Bicentennial Cruise-In honors Camdenite Myron Scott


One of the main events at Camden’s Bicentennial Celebration on Saturday, Sept. 1 will be a Cruise-In from 11-4 p.m. (registration begins at noon) and is open to cars, trucks, rods, street machines, classics, antiques & customs.

The Bicentennial Cruise In is dedicated to the memory of Myron E. Scott, born in Camden in 1907. Mr. Scott is the man credited with naming America’s sports car — the Chevrolet Corvette — and was the creator of the All-American Soap Box Derby.

During his teenage years, Scott worked for the Dayton Daily News after school. There, he learned photography and fostered his creativity. In 1933, as chief photographer for the newspaper and looking for a human interest story, Scott came across a few boys racing one another down a hilly street in contraptions made of crates and boxes mounted on baby buggy wheels. Wanting only to get a good photo story for the paper, he offered the boys a race with prizes and persuaded them to return with more drivers and box cars.

More than a dozen boys showed up with their makeshift “cars” and Mr. Scott knew he was onto something. He convinced the newspaper to sponsor a series of local races that year and for races with other towns the following year, calling it the “All-American Soap Box Derby.”

When 300 young contestants and 30,000 spectators showed up for a race in 1934, Scott was enthralled. He loved the soapbox derby concept, saw its wider potential and quickly acquired the copyright. He wasn’t the only one who noticed the wide attraction of the races. General Motors Chevrolet Division took note and soon agreed to sponsor the race as an annual event.

The national-scale Soap Box Derby grew from that point, right here in SW Ohio. Scott soon persuaded 50 cities across the United States to hold soap box derby races and to send a champion each year to Ohio for a championship competition. The Soap Box Derby would become so popular, they would end up with nearly 350 participants in the major races Scott ran here in Ohio, and close to 50,000 onlookers.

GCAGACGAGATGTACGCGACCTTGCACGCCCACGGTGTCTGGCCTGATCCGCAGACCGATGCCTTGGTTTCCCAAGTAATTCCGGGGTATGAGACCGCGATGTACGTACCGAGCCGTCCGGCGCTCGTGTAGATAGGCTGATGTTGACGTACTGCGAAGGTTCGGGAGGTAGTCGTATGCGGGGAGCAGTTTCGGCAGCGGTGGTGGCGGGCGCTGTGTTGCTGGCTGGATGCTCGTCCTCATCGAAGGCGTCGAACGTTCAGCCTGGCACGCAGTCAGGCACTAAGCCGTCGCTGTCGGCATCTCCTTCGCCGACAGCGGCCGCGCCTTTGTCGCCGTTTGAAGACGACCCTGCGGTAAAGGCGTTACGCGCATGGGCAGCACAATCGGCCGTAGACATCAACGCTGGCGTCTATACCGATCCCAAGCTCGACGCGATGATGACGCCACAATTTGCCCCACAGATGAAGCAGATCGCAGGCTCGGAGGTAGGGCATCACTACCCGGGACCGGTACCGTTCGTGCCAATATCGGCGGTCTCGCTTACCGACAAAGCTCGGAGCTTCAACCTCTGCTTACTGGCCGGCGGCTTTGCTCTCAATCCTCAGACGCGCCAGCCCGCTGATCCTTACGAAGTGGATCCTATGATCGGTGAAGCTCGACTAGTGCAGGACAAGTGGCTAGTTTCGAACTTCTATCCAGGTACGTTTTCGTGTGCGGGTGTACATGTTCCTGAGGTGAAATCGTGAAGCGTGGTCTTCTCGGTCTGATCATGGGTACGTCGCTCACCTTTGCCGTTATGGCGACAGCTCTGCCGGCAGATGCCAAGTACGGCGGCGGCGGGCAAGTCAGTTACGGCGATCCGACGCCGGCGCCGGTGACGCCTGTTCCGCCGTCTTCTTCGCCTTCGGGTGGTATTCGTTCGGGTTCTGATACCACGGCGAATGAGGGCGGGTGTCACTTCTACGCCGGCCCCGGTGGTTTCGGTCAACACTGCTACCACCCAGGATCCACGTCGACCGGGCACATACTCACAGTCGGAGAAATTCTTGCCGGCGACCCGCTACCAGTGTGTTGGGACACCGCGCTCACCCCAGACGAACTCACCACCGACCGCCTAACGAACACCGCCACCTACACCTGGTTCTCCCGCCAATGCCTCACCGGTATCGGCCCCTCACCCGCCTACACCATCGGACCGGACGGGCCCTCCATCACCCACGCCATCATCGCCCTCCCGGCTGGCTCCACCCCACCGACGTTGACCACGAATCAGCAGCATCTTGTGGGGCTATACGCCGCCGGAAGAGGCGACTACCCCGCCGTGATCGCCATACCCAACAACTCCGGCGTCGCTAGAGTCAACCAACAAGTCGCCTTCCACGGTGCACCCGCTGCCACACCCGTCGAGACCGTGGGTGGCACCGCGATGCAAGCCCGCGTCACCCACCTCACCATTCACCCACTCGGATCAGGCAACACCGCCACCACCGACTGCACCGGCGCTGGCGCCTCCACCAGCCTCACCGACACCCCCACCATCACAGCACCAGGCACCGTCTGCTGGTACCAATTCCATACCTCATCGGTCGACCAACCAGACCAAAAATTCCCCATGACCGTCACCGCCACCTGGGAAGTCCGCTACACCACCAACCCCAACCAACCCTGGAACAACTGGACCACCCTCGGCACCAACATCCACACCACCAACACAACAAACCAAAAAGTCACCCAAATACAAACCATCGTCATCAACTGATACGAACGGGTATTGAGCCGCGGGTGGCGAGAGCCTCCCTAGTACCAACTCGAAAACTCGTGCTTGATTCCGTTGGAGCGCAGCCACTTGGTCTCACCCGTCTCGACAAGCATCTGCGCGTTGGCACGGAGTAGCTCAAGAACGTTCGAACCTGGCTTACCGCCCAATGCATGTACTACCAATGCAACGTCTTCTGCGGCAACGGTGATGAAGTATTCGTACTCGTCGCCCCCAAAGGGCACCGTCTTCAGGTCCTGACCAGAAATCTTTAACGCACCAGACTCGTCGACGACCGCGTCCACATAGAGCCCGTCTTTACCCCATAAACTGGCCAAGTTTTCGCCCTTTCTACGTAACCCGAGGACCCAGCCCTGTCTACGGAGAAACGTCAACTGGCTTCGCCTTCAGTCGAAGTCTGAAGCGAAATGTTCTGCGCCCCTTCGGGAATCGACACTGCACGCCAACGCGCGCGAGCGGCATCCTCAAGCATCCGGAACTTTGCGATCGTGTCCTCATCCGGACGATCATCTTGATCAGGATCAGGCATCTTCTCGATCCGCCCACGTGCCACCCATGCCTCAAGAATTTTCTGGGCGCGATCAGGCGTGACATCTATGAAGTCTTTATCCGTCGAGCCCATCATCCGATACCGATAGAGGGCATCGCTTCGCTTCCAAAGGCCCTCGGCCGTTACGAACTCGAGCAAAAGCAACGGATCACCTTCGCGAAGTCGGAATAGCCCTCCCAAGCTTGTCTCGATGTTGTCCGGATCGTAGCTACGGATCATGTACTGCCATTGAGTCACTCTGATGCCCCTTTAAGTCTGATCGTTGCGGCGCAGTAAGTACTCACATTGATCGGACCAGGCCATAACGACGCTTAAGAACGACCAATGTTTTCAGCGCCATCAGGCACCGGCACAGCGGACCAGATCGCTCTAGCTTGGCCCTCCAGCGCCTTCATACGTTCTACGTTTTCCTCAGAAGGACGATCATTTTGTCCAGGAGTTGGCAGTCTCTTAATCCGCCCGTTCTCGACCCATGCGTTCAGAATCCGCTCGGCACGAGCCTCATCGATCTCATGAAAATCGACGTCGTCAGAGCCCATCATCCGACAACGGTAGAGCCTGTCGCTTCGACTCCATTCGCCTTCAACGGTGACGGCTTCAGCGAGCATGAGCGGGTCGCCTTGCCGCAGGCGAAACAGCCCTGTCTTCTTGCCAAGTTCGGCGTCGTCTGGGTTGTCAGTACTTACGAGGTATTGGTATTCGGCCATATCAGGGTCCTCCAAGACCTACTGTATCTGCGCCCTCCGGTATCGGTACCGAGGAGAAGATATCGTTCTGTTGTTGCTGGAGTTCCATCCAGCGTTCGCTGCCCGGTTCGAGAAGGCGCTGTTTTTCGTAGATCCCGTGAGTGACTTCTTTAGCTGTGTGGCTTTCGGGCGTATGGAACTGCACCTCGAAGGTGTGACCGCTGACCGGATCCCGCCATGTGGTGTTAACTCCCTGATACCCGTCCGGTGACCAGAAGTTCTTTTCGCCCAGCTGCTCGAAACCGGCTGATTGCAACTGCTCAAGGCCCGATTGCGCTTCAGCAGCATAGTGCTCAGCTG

After working with him on the Soap Box Derby, Chevrolet hired Myron Scott in 1937 as assistant director for Public Relations, responsible for photographing new cars, developing press kits and graphics, and coordinating special events.

In 1953, Chevrolet was trying to find a name for an ambitious European-style sports car that was only then in the developmental stages. They wanted the name to begin with a “C” but didn’t want an animal name.

Hundreds of names were suggested by various employees and designers but none met the approval of the development team. One evening, having heard about the search for a name, Mr. Scott diligently combed the C section of the dictionary and stopped at the definition of “corvette” – a speedy pursuit warship. The next day he sent a note to Chevrolet’s head engineer of the new sports car and asked, “How would you like to go for a ride in my Corvette?” And the rest is history.

Myron Scott’s career at Chevrolet spanned over three decades before retirement in 1971. Mr. Scott passed away on Oct. 4, 1998 at the age of 91 and was posthumously inducted into General Motor’s Hall of Fame in 2002.

We are proud to honor Camdenite Myron E. Scott at this year’s 200th Celebration with our Bicentennial Cruise In. Dash plaques (sponsored by local CMJ’s Repair and Towing) will be provided to the first 150 registered cars, and awards will be presented at 4:00 to the top 30 vehicles.

The Bicentennial Planning Committee would like to thank The Brookville Corvette Club who is assisting us in planning and coordinating the Cruise In, both prior to and the day of the event. All proceeds from the Cruise In will benefit local charities through the Club.

Come out and join us! You can find more information about Bicentennial Celebration and other details about the Sept. 1 celebration at our Facebook page:

Submitted By Debbie Mason

Camden Bicentennial Committee

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